The illegality of microdosing substances limits research opportunity and quality. It also means people who are consuming these substances do not have access to a controlled, safe supply. The drug could be adulterated (mixed in with) substances of a lower quality or dangerous products.


Microdosing is when a person consumes a small fraction of a full dose of a substance. It’s commonly associated with psychedelics such as LSD and psilocybin (magic mushrooms). There is a lack of sufficient research on the benefits, risks, and side effects of microdosing any one substance to draw general conclusions.

Perceived benefits include improved mood, creativity, and sociability. Side effects of decreased mood, cognitive impairment, neurosis, and feelings of disconnection from others have also been listed. The substances people microdose are illegal. 

A Word From Verywell 

Microdosing is having a moment. As its popularity rises, it’s important to remember that the short-term and long-term effects of microdosing are still largely unknown. Bear in mind that many factors, including your current mental and physical health condition, play a role in the effects of psychedelics. If you or a loved one are considering microdosing for any reason, you may want to consider speaking with your healthcare provider about personal risks that may exist. You can also speak with a mental health professional or an experienced microdoser.

Frequently Asked Questions

  • Is microdosing safe?

    Whether or not microdosing is safe is debatable. Microdosing is not an approved form of treatment for any medical condition and, as with any use of any substance, it carries some risk. Whether or not it’s safe for you depends on factors such as your mental health and physical health status. Speaking with your healthcare provider is one way to determine whether or not it’s safe for you. 

  • Is microdosing substance abuse?

    No, microdosing is not substance abuse. Microdosing is taking a small amount of a substance. But taking psychedelics can lead to tolerance, and tolerance may lead to taking more of the substance. This is how microdosing may potentially lead to substance abuse in some people. 

  • How do you start microdosing?

    To start microdosing, you first need to know the answers to some questions like:

    • What substance do you want to microdose and why?
    • Where will you access a safe supply?
    • How much is a standard dose and how much is a microdose?

      When taking substances, you may also want to consider having a safe, sober person around. They can ensure that if by chance a side effect occurs or you accidentally consume more than a microdose, you have someone there who can assist in seeking medical attention if necessary.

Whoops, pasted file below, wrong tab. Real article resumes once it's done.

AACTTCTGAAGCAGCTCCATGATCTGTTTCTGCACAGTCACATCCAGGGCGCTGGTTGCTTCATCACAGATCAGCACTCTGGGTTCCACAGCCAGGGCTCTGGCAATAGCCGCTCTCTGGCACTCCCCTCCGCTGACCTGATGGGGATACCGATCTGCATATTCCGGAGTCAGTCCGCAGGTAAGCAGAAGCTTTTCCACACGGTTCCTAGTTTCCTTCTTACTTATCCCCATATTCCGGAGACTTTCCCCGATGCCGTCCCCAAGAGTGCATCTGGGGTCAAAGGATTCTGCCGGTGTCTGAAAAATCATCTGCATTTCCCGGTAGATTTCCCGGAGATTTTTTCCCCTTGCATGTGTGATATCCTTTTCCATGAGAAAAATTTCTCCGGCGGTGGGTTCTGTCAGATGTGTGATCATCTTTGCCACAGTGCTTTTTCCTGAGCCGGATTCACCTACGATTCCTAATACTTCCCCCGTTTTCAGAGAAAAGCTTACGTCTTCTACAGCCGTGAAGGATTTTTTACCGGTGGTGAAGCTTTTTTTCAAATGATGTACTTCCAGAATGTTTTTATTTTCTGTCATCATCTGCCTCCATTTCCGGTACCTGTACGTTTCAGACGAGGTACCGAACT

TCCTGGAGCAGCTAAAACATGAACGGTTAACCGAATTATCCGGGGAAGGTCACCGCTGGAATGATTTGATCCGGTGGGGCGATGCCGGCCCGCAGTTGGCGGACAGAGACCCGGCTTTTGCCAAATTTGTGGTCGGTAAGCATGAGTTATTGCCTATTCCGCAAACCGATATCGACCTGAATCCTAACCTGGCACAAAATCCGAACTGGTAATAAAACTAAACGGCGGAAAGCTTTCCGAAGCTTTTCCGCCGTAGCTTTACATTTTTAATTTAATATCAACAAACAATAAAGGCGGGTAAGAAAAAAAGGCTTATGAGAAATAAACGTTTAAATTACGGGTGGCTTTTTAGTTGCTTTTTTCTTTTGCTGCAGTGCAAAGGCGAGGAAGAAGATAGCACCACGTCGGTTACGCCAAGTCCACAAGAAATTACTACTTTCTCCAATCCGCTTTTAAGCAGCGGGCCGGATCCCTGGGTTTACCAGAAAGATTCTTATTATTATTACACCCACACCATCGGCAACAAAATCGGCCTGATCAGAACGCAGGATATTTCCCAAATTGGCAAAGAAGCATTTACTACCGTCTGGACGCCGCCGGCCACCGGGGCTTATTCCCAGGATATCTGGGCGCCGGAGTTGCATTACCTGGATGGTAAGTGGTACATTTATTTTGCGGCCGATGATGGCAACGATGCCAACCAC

8 Sources
Verywell Health uses only high-quality sources, including peer-reviewed studies, to support the facts within our articles. Read our editorial process to learn more about how we fact-check and keep our content accurate, reliable, and trustworthy.
  1. Anderson T, Petranker R, Christopher A, et al. Psychedelic microdosing benefits and challenges: an empirical codebook. Harm Reduction Journal. July 10, 2019. 

  2. Harvard University Science in the News. Can microdosing psychedelics improve your mental health? December 18, 2020. 

  3. Endocrine Society. Pineal hormones: serotonin.

  4. Polito V, Stevenson RJ. A systematic study of microdosing psychedelics. PLOS ONE. 2019:14(2):e0211023. doi: 10.1371/journal.pone.0211023

  5. Rootman JM, Kryskow P, Harvey K, et al. Adults who microdose psychedelics report health related motivations and lower levels of anxiety and depression compared to non-microdosers. Nature. 2021;11(1):22479. doi: 10.1038/s41598-021-01811-4

  6. Harvard University Graduate School of Arts and Sciences. Can microdosing psychedelics improve your mental health?

  7. Hutten NRPW, Mason NL, Dolder PC, et al. Motives and side-effects of microdosing with psychedelics among users. Int J Neuropsychopharmacol. 2019;22(7):426-434. doi:10.1093/ijnp/pyz029

  8. United States Drug Enforcement Administration. Drug scheduling.

By Michelle Pugle
Michelle Pugle, BA, MA, is an expert health writer with nearly a decade of contributing accurate and accessible health news and information to authority websites and print magazines. Her work focuses on lifestyle management, chronic illness, and mental health. Michelle is the author of Ana, Mia & Me: A Memoir From an Anorexic Teen Mind.